On a Wednesday afternoon, tucked in the back of The Oaks apartment complex on Hilton Head Island, a pack of elementary school boys runs up and down a former tennis court playing soccer.
They shout as they play, urging each other to kick the ball through tattered nets. They are cheered by the Hilton Head Island High School boys' varsity soccer team, providing quick feedback and keeping the ball in play.
A boy who scores the winning goal runs down the "field," face aglow with victory, and loudly slaps the hand of one of the high school players in an exuberant high-five.
After the game, the children talk excitedly about tricks they've learned from the team -- moves with names like "rainbow" and "scissors" -- to fake out opponents or show technical skills.
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But they know it's not all play.
"I've learned to be a better sportsman," said Iban Frias, a fourth-grader at Hilton Head Island Elementary School. "You do things like saying 'good game' of if your team lost, you make them happy."
It's those types of lessons that Neighborhood Outreach Connection founder Narendra Sharma wants the boys to learn from the weekly clinics hosted by the high school soccer team.
The boys take part in the clinics following an hour of after-school tutoring and homework help held in two apartments in The Oaks. They work on math worksheets and reading exercises, using some of the same curriculum used in the Beaufort County School District, under the direction of volunteer tutors and two elementary school teachers.
The children aren't allowed to play soccer unless they've worked hard, both in school and at Neighborhood Outreach Connection. If they misbehave during the clinic, they have to sit out.
Hilton Head High soccer coach Wayne Quinlan said he emphasizes the importance of good behavior and working hard in school when he talks to the students after the clinic.
Last week, Quinlan gave Iban a prize -- Hilton Head High soccer shorts and a gold soccer ball pin -- for his hard work and good behavior in school. Iban was nearly speechless as he held the shorts and the pin was attached to his shirt. The other boys crowded around him excitedly.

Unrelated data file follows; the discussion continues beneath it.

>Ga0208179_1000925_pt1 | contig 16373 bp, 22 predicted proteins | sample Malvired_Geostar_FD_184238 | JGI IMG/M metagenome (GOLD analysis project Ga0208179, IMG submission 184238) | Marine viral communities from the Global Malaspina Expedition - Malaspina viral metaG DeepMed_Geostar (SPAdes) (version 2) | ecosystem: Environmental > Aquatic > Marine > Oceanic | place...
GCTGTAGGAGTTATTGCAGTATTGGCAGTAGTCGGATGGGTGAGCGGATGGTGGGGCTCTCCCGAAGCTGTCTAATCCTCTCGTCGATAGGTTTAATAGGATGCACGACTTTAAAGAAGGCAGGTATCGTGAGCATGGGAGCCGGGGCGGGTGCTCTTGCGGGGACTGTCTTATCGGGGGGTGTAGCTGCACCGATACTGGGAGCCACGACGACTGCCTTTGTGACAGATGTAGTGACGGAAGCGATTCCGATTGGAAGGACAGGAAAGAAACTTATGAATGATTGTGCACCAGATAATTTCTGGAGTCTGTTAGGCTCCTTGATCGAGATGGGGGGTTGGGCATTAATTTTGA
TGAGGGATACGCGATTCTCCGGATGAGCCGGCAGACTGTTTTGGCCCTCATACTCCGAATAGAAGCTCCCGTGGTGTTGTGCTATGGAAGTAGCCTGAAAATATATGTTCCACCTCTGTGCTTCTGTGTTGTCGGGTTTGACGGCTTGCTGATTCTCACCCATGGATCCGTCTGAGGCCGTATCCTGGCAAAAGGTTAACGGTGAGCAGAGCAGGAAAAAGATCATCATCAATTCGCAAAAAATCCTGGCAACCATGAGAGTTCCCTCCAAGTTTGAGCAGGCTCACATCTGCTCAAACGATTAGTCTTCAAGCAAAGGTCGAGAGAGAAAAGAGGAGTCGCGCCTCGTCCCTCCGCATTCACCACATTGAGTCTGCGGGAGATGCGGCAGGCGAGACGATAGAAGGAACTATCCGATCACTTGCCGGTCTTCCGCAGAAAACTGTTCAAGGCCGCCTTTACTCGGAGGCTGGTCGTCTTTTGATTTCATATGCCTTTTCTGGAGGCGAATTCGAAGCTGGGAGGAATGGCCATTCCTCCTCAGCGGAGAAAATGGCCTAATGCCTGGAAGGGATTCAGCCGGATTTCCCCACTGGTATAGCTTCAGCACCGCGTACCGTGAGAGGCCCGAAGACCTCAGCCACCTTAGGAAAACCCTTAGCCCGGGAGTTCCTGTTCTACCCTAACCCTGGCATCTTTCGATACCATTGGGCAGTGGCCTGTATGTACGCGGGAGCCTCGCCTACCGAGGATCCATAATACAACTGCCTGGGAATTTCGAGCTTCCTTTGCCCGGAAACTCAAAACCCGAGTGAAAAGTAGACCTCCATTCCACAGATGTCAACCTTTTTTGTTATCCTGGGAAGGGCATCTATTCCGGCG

Quinlan said he's already noticed a difference in the boys in just three weeks of the clinics. The first week, only two boys raised their hands when he asked if they had a good week in school. The others seemed almost proud that they hadn't, he said. On Wednesday, almost all their hands flew into the air when he asked.
Hilton Head High senior and soccer player Tyler Betts said he's noticed a difference in conduct, too. The boys used to boast a lot and heckle one another, but they've cut down on that, he said.
"It helps them focus on their work and gives them something to do, rather than run around unorganized," he said.
The Neighborhood Outreach Connection tutors agree it's making a difference in the boys' lives, even making them more focused on school work.
"It adds to their level of motivation," said Kristen Truz, a junior at Hilton Head High who has been volunteering at the center for two years. "It makes them feel special and gives them more than academics."
That's exactly what Quinlan hoped the clinics would do.
"Athletes and coaches have a tremendous amount of influence in today's society," he said. " ... Our goal is to use it for good and help those young kids shape their lives in a more positive direction."
Follow reporter Rachel Heaton at twitter.com/HomeroomBft.